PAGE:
As the plague sweeps the countryside, a quarantined village is visited by a mysterious traveling circus. Soon, young children begin to disappear, and the locals suspect the circus troupe might be hiding a horrifying secret.
In 1830, forty years to the day since the last manifestation of their dreaded vampirism, the Karnstein heirs use the blood of an innocent to bring forth the evil that is the beautiful ... See full summary »
In 17th-century Hungary, elderly widow Countess Elisabeth Nádasdy maintains her misleading youthful appearance by bathing in the blood of virgins regularly supplied to her by faithful servant Captain Dobi.
Young workers are dying because of a mysterious epidemic in a little village in Cornwall. Doctor Thompson is helpless and asks professor James Forbes for help. The professor and his ... See full summary »
A religious sect led by Gustav Weil hunts all women suspected of witchcraft, killing a number of innocent victims. Young Katy, Gustav's niece, will involve herself in a devilish cult, and become an instrument of Justice in the region.
Vampire hunter and expert swordsman Kronos finds himself in a small village where several of the local young women have been found in an advanced state of age, their youth drained from them by a vampire's kiss. Kronos' search leads him to the Durward estate where he is met by the effete children of the apparently aged and sick Lady Durward.Written by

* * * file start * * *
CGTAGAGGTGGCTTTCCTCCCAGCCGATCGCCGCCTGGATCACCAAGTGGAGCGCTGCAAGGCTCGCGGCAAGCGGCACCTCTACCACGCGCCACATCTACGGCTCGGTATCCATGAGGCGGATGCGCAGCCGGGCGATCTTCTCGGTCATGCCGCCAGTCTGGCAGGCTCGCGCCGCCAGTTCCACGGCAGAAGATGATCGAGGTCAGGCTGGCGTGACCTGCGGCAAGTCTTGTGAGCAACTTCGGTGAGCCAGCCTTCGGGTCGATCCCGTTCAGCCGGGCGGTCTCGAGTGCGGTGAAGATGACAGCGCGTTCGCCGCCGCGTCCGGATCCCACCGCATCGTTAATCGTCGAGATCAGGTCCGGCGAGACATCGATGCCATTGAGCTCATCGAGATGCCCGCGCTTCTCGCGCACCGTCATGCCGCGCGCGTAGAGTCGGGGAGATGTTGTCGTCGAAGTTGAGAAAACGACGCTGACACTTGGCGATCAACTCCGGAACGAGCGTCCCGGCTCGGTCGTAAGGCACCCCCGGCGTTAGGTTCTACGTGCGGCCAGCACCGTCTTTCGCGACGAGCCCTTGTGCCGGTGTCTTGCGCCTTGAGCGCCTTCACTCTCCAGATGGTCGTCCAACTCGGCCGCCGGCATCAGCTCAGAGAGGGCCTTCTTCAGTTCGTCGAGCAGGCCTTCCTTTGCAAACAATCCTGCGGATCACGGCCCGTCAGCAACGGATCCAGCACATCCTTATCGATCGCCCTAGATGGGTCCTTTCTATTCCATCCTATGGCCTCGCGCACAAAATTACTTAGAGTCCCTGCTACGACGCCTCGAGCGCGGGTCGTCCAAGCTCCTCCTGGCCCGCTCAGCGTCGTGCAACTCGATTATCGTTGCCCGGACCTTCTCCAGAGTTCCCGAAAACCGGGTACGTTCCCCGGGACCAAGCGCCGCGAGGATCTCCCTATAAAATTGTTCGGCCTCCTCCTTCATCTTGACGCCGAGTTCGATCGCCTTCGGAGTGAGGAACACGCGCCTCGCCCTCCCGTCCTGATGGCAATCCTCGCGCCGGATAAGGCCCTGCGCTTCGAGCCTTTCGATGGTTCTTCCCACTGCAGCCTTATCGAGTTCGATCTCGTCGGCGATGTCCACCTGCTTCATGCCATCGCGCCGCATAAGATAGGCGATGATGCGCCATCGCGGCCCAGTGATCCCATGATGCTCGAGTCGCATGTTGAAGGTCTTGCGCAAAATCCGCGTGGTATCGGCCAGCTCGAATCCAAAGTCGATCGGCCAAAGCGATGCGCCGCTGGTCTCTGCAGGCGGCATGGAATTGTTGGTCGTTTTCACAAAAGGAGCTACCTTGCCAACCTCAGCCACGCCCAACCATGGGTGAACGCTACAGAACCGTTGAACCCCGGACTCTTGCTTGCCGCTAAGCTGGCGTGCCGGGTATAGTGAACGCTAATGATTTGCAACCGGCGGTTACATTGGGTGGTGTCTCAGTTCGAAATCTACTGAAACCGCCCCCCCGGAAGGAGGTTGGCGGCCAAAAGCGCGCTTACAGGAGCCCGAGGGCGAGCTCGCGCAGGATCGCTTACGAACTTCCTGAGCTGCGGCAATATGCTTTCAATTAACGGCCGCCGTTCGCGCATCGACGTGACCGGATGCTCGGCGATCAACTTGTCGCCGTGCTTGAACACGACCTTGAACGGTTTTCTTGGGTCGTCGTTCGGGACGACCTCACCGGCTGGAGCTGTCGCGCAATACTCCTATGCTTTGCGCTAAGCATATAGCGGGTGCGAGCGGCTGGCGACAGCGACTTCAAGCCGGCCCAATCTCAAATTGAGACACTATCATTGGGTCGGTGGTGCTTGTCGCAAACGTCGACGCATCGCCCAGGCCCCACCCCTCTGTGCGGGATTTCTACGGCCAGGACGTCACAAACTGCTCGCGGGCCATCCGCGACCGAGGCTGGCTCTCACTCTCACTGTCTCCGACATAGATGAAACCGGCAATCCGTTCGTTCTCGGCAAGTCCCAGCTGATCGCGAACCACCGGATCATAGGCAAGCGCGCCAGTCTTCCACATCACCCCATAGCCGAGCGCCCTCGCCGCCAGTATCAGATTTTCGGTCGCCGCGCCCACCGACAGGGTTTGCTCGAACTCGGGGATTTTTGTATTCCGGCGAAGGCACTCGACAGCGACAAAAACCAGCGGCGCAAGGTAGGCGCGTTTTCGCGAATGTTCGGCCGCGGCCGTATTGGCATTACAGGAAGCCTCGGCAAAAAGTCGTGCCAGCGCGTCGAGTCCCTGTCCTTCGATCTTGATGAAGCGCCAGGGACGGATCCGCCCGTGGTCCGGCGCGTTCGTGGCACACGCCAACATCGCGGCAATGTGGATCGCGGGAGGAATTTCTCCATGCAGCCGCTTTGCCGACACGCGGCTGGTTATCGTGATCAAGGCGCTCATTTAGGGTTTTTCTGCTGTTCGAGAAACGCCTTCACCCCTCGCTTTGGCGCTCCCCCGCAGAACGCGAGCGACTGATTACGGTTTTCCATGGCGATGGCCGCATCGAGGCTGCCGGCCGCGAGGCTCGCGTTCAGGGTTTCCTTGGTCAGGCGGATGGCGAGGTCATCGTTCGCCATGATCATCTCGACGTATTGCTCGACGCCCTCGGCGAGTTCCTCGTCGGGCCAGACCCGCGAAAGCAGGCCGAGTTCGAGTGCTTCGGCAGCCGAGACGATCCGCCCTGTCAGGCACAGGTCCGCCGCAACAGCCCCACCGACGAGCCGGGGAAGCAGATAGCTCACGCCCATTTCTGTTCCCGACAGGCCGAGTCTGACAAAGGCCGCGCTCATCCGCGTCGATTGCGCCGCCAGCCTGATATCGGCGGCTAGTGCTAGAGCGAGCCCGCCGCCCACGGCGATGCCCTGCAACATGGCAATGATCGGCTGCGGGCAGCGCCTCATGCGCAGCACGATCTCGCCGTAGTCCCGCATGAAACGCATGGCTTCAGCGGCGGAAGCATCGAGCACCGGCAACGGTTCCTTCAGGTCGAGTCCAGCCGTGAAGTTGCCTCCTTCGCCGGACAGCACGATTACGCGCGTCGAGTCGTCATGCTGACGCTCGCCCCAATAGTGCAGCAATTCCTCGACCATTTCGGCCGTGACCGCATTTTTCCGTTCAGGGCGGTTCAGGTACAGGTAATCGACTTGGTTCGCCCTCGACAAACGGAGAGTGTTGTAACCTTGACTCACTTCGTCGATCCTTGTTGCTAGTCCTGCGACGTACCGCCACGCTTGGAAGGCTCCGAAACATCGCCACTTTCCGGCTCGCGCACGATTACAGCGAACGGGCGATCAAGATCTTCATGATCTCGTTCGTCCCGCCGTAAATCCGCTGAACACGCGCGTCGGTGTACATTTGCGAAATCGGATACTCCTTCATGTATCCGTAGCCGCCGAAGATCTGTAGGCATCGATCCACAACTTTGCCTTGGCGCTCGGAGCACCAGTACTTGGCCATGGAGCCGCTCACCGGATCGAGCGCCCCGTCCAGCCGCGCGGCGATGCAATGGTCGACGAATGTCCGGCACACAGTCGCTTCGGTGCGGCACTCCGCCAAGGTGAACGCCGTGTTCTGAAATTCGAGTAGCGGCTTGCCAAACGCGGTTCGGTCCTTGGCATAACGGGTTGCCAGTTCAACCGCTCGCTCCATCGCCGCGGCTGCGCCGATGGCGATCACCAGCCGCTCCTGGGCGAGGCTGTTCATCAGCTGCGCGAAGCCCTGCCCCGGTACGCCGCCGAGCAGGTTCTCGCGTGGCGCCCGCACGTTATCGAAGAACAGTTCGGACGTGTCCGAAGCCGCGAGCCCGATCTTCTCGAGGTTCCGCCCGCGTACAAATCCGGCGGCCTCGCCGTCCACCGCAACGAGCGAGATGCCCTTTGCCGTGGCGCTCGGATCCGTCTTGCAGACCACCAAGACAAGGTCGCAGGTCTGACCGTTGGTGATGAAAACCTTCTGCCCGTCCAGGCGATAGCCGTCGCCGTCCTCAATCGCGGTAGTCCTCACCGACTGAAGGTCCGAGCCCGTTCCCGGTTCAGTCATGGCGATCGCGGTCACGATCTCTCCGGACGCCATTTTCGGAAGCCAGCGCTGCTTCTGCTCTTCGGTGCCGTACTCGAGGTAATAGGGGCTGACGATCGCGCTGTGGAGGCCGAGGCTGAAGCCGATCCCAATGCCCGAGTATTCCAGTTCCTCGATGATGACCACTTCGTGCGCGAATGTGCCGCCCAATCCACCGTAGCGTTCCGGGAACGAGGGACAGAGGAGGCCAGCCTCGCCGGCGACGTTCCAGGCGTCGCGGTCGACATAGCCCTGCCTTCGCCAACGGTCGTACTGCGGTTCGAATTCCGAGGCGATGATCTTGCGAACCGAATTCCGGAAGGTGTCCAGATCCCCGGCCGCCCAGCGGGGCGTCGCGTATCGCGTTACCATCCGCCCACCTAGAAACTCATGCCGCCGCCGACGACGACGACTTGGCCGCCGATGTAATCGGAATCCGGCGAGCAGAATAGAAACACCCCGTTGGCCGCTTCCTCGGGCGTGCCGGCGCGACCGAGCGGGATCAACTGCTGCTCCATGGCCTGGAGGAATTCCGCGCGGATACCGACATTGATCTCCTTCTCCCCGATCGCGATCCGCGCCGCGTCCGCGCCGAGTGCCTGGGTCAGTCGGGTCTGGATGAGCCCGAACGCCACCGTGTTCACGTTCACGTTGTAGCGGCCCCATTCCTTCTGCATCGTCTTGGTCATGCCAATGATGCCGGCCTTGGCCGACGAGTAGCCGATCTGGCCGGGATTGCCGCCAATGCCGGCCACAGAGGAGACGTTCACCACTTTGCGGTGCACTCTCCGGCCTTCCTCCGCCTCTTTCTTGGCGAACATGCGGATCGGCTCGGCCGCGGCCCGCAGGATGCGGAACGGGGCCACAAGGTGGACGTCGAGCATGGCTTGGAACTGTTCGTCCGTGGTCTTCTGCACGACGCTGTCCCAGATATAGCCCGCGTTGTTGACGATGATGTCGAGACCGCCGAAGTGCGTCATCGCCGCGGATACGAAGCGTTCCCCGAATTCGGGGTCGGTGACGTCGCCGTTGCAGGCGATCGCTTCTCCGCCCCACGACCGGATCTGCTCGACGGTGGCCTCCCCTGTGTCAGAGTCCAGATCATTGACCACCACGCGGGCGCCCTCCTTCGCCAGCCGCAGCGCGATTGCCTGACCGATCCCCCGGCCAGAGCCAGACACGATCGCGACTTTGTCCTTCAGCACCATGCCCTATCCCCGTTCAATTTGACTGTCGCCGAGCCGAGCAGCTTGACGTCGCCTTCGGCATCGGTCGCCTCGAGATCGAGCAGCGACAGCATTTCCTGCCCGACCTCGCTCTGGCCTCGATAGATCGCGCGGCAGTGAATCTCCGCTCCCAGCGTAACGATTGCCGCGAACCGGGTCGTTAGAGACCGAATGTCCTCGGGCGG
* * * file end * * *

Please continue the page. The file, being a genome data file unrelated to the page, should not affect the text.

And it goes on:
Doug Sederberg <email@example.com>
At time 1:04:40, as the young girl puts the lamp down on the table, you can briefly see the electrical cord fall to the ground from under her arm, where it was hidden while she walked down the steps. See more »
What he doesn't know about vampirism wouldn't fill a flea's codpiece.
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Was Horst Janson really forty years old when he made this? Damn, the man looked good!
Horst plays Captain Kronos, a man who wears a snappy uniform and hunts youth-draining vampires in the company of an affable hunchback. He also wears a bag on his head as part of some bizarre meditative ritual. Aside from the bag-wearing part, he's a solid action hero, and it's a shame that Hammer never turned this good little movie into one of its long-running franchises.
The acting is a highlight: John "don't call me Johnny" Carson gives one of his typically likable and neurotic performances as Doctor Marcus, Wanda Ventham makes a lovely villainess, and Ian Hendry has an amusing cameo as an obnoxious thug (how the mighty had fallen, though -wasn't he a star at one point?). There's also great lines aplenty and some nice choreography for the sword-fights.
This is the kind of movie that Full Moon - or for that matter, Dimension films - wishes it could make. Alas, modern horror is usually too gross and uninventive to match the charm and creativity of a Hammer "classic" such as "Captain Kronos."
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